The Rolls-Royce (LSE: RR) share price remains locked in a state of long-term decline. Trading problems and balance sheet woes set in during the middle of the last decade. Then the pandemic erupted in 2020 and pushed the engineer to the brink.
Rolls-Royce still has significant challenges to overcome. But there were some crumbs of comfort to take from the engineer’s recent half-year financials.
Should I buy Rolls-Royce in anticipation of a much-awaited share price rebound? Or do the problems facing the FTSE 100 firm outweigh the opportunities?
Rolls-Royce’s share price plunged last week when it missed its first-half profit forecast.
It reported an underlying loss of £111m thanks, in part, to extreme supply chain issues. Sourcing semiconductors is one of the issues facing it. And it’s one that could worsen considerable if China-Taiwan relations decline, for example, or if Covid-19 cases spike again.
Worryingly Rolls-Royce predicts that its supply issues — along with the problems caused by war in Ukraine and soaring inflation that hit first-half earnings — will persist into 2023.
On the plus side, the use of Rolls-Royce’s engines in civil aerospace continues to recover. Flying hours here recovered to around 60% of 2019 levels in the first half. Consequently servicing activity bounced back and underlying revenues at the firm’s core Civil Aerospace division rose 8% year on year.
The company expects flying hours to improve to 70% by the year’s end. And it said that they will reach 100% sometime in 2024 or 2025. But as an investor I need to consider the strong chance that this target could be missed.
Global aviation is suffering a severe labour crisis and flights are being cancelled in huge numbers. Meanwhile the cost of living is surging and consumer spending on travel is in danger of sinking. So is expenditure by business customers as the economy cools.
Despite the disappointing first-half loss, Rolls-Royce was boosted by solid order growth between January and June. Turnaround hopes received a boost and trading was especially robust at Rolls’ Power Systems division.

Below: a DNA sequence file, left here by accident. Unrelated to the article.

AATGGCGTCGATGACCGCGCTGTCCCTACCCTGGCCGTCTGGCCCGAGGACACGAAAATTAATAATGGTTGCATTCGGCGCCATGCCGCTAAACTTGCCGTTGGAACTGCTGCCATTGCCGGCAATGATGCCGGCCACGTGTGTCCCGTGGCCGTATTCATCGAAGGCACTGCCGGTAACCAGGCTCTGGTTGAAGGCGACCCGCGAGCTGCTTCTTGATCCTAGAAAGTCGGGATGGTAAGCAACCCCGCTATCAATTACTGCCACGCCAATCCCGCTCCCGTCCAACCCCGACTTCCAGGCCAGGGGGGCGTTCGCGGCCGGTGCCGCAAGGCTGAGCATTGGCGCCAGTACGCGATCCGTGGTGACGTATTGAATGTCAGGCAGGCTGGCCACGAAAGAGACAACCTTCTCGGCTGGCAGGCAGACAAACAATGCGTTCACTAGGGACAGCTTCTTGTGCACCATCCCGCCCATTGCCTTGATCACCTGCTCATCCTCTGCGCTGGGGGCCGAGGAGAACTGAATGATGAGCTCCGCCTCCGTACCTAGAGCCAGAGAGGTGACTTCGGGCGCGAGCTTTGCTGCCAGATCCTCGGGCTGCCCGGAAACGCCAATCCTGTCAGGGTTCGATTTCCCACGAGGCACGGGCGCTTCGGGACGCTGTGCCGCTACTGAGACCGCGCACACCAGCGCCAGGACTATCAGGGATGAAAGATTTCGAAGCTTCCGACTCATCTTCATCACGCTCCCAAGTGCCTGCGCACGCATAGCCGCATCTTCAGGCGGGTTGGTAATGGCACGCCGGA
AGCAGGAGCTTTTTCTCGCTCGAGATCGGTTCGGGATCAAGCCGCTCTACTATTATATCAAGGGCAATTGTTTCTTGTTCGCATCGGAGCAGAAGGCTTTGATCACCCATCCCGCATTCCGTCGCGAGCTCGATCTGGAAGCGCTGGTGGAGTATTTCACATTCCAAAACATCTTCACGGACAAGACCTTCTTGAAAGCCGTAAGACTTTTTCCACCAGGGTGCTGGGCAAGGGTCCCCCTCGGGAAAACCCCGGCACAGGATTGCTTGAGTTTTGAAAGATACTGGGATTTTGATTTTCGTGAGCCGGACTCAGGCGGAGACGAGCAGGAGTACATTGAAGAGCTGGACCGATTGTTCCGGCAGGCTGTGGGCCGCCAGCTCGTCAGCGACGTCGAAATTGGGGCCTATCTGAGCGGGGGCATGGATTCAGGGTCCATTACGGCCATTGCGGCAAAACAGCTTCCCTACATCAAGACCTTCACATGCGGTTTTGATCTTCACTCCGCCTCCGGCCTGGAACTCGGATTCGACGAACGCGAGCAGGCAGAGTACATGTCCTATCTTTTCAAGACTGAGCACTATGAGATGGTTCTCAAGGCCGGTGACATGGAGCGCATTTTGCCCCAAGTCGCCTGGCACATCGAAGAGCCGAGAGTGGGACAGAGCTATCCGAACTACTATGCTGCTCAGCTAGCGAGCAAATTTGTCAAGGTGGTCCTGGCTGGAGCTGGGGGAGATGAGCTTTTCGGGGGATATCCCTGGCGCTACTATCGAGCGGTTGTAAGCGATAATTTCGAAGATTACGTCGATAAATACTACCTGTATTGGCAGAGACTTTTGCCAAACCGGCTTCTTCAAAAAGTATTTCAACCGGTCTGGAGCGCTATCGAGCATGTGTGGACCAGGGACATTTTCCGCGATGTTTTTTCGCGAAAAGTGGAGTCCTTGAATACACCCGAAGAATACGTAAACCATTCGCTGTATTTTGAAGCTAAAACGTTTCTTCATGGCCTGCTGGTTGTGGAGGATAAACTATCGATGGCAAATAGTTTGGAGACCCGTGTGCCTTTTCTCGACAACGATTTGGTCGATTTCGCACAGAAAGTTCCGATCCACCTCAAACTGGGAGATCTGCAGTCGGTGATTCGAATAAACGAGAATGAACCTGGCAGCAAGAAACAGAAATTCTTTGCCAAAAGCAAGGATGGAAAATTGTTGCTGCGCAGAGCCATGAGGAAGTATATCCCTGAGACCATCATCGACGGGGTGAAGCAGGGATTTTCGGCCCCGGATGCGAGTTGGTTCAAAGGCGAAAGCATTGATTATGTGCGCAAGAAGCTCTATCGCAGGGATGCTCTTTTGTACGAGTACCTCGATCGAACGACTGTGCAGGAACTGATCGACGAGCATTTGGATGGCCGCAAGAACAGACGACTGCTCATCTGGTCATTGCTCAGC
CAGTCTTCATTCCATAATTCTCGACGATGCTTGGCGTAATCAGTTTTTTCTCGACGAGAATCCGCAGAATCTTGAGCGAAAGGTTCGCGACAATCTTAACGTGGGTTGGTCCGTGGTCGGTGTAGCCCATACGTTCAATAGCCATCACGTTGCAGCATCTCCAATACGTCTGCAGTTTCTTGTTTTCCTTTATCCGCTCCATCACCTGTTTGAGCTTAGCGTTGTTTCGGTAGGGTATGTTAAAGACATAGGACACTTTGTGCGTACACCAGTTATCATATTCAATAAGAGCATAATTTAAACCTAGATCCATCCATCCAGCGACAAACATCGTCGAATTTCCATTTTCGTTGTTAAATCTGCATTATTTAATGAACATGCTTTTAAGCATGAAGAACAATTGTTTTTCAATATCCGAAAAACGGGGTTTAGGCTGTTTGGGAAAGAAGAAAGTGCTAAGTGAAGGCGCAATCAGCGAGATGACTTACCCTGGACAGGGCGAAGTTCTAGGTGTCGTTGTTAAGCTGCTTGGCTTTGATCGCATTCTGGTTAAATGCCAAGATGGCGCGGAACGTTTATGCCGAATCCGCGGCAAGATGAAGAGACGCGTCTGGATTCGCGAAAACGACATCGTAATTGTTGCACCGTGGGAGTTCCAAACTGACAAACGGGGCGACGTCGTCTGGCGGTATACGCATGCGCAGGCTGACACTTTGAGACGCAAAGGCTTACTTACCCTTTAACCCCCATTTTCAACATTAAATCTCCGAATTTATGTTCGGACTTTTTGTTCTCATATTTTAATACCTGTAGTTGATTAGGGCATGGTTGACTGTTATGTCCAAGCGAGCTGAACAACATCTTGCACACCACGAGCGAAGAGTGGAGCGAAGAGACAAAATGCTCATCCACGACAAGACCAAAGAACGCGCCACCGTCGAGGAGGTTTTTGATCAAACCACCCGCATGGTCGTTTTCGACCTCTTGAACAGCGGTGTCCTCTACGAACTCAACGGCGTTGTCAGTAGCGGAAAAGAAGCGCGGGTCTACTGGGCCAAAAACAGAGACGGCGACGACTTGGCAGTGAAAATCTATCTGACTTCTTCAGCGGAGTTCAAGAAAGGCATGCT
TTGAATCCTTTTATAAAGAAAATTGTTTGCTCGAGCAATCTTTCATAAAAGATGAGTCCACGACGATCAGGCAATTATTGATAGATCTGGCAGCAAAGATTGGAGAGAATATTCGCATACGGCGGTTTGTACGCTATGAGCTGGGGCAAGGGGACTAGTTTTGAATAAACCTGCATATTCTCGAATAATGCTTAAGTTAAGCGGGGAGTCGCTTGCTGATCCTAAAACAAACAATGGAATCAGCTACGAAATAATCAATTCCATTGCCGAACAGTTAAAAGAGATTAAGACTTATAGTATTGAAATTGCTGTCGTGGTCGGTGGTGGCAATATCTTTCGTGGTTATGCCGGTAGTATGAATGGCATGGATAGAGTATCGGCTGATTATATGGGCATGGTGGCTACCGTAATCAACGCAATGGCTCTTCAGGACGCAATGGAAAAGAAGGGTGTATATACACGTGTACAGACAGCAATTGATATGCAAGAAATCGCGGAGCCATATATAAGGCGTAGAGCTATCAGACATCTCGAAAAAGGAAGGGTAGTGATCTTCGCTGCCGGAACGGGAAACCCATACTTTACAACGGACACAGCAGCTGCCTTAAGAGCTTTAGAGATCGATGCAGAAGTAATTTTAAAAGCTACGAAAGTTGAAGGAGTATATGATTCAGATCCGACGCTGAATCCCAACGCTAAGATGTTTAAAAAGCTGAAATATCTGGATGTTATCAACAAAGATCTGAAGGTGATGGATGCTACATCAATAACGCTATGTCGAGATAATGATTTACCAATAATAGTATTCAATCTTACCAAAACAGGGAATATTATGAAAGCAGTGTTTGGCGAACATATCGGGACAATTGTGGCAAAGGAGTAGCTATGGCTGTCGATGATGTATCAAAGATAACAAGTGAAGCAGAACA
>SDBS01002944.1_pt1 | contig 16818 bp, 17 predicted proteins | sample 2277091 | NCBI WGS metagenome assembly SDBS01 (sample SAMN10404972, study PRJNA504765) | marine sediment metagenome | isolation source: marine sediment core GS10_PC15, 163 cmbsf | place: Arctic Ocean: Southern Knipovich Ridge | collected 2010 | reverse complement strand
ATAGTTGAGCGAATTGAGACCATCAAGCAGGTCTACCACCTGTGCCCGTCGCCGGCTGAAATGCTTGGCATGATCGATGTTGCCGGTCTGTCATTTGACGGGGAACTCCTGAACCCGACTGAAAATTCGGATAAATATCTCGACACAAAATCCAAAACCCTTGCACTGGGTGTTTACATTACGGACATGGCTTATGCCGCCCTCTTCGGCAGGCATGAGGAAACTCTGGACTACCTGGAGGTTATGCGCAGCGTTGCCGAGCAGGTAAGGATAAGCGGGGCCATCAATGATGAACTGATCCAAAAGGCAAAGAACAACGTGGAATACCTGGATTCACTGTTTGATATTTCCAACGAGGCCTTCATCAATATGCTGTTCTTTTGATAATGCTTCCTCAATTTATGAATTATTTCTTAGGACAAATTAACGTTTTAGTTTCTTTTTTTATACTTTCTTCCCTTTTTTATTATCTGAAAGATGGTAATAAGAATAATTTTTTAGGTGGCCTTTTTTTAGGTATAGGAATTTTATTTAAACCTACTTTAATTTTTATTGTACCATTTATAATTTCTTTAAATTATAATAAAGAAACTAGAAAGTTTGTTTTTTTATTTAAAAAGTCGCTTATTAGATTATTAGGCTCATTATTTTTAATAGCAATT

Here orders clocked in at £2.1bn, up 53% year on year. This meant the division also enjoyed its best quarter on record for order intake.
Rolls-Royce said orders for its power generation equipment were particularly strong. This included demand for “mission critical back-up power” hardware for data centres. This is a potentially lucrative area for growth in the years ahead.
The question is: was there enough in Rolls-Royce’s update to encourage me to invest? I’m afraid that the answer is no.
It’s not just that the profits outlook remains incredibly uncertain in the short-to-medium term. It’s that the business is having to contend with a hulking debt pile at the same time. This rose from the close of 2021 to remain above £5.1bn in June.
There are things I like about Rolls-Royce. I’m excited about its super-efficient UltraFan engine, which is due to begin testing later this year. Embracing green technologies could be a big profits driver in the years ahead.
Still, the risks of buying the FTSE 100 firm remain too great for me to invest for now. There’s a strong chance, in my opinion, that the Rolls-Royce share price might keep on sinking.
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Royston Wild has no position in any of the shares mentioned. The Motley Fool UK has no position in any of the shares mentioned. Views expressed on the companies mentioned in this article are those of the writer and therefore may differ from the official recommendations we make in our subscription services such as Share Advisor, Hidden Winners and Pro. Here at The Motley Fool we believe that considering a diverse range of insights makes us better investors.